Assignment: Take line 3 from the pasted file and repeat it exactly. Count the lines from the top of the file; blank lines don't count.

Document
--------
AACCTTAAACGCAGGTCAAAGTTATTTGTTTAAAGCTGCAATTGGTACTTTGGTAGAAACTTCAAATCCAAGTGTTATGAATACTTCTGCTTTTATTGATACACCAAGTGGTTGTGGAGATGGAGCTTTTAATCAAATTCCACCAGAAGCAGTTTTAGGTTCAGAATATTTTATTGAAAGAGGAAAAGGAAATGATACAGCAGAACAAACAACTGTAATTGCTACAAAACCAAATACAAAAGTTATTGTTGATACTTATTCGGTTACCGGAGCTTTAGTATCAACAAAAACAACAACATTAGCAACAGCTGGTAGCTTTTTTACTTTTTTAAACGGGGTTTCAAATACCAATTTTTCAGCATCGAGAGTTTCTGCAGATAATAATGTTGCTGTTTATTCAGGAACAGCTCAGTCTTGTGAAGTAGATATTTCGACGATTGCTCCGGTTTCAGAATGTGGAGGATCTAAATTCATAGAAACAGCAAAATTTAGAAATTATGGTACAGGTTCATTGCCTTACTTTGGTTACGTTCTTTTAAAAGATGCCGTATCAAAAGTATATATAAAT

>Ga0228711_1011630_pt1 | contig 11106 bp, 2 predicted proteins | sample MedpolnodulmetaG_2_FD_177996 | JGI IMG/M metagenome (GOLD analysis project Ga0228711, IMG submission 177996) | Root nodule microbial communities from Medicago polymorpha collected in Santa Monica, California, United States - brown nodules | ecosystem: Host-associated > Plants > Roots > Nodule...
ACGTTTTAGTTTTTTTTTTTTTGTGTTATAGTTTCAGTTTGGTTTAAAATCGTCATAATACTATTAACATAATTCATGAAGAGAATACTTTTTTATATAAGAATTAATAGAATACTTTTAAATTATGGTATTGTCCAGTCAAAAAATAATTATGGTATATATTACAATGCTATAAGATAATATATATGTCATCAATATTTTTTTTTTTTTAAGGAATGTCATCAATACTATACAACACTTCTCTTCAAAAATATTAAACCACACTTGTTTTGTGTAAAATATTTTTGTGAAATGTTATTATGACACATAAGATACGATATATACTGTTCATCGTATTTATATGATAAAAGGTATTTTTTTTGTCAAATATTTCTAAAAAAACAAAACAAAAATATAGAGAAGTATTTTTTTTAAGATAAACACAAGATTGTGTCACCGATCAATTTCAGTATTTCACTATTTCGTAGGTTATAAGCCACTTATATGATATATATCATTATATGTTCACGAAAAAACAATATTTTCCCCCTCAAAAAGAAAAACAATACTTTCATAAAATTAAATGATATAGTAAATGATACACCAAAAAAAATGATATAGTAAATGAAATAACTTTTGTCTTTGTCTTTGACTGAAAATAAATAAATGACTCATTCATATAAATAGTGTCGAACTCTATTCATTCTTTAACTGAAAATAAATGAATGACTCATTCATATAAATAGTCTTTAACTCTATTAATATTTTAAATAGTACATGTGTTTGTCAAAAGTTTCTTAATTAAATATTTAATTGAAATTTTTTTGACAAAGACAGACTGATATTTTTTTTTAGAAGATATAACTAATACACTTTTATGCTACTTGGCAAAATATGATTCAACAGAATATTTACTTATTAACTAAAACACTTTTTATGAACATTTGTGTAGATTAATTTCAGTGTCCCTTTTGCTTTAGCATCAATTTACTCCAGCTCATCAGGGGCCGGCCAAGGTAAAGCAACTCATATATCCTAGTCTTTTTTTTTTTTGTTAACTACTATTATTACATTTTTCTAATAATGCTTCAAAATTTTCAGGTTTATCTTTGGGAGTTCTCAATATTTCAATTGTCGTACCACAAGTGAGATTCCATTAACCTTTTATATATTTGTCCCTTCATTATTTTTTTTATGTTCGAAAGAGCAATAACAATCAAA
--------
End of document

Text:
ACGTTTTAGTTTTTTTTTTTTTGTGTTATAGTTTCAGTTTGGTTTAAAATCGTCATAATACTATTAACATAATTCATGAAGAGAATACTTTTTTATATAAGAATTAATAGAATACTTTTAAATTATGGTATTGTCCAGTCAAAAAATAATTATGGTATATATTACAATGCTATAAGATAATATATATGTCATCAATATTTTTTTTTTTTTAAGGAATGTCATCAATACTATACAACACTTCTCTTCAAAAATATTAAACCACACTTGTTTTGTGTAAAATATTTTTGTGAAATGTTATTATGACACATAAGATACGATATATACTGTTCATCGTATTTATATGATAAAAGGTATTTTTTTTGTCAAATATTTCTAAAAAAACAAAACAAAAATATAGAGAAGTATTTTTTTTAAGATAAACACAAGATTGTGTCACCGATCAATTTCAGTATTTCACTATTTCGTAGGTTATAAGCCACTTATATGATATATATCATTATATGTTCACGAAAAAACAATATTTTCCCCCTCAAAAAGAAAAACAATACTTTCATAAAATTAAATGATATAGTAAATGATACACCAAAAAAAATGATATAGTAAATGAAATAACTTTTGTCTTTGTCTTTGACTGAAAATAAATAAATGACTCATTCATATAAATAGTGTCGAACTCTATTCATTCTTTAACTGAAAATAAATGAATGACTCATTCATATAAATAGTCTTTAACTCTATTAATATTTTAAATAGTACATGTGTTTGTCAAAAGTTTCTTAATTAAATATTTAATTGAAATTTTTTTGACAAAGACAGACTGATATTTTTTTTTAGAAGATATAACTAATACACTTTTATGCTACTTGGCAAAATATGATTCAACAGAATATTTACTTATTAACTAAAACACTTTTTATGAACATTTGTGTAGATTAATTTCAGTGTCCCTTTTGCTTTAGCATCAATTTACTCCAGCTCATCAGGGGCCGGCCAAGGTAAAGCAACTCATATATCCTAGTCTTTTTTTTTTTTGTTAACTACTATTATTACATTTTTCTAATAATGCTTCAAAATTTTCAGGTTTATCTTTGGGAGTTCTCAATATTTCAATTGTCGTACCACAAGTGAGATTCCATTAACCTTTTATATATTTGTCCCTTCATTATTTTTTTTATGTTCGAAAGAGCAATAACAATCAAA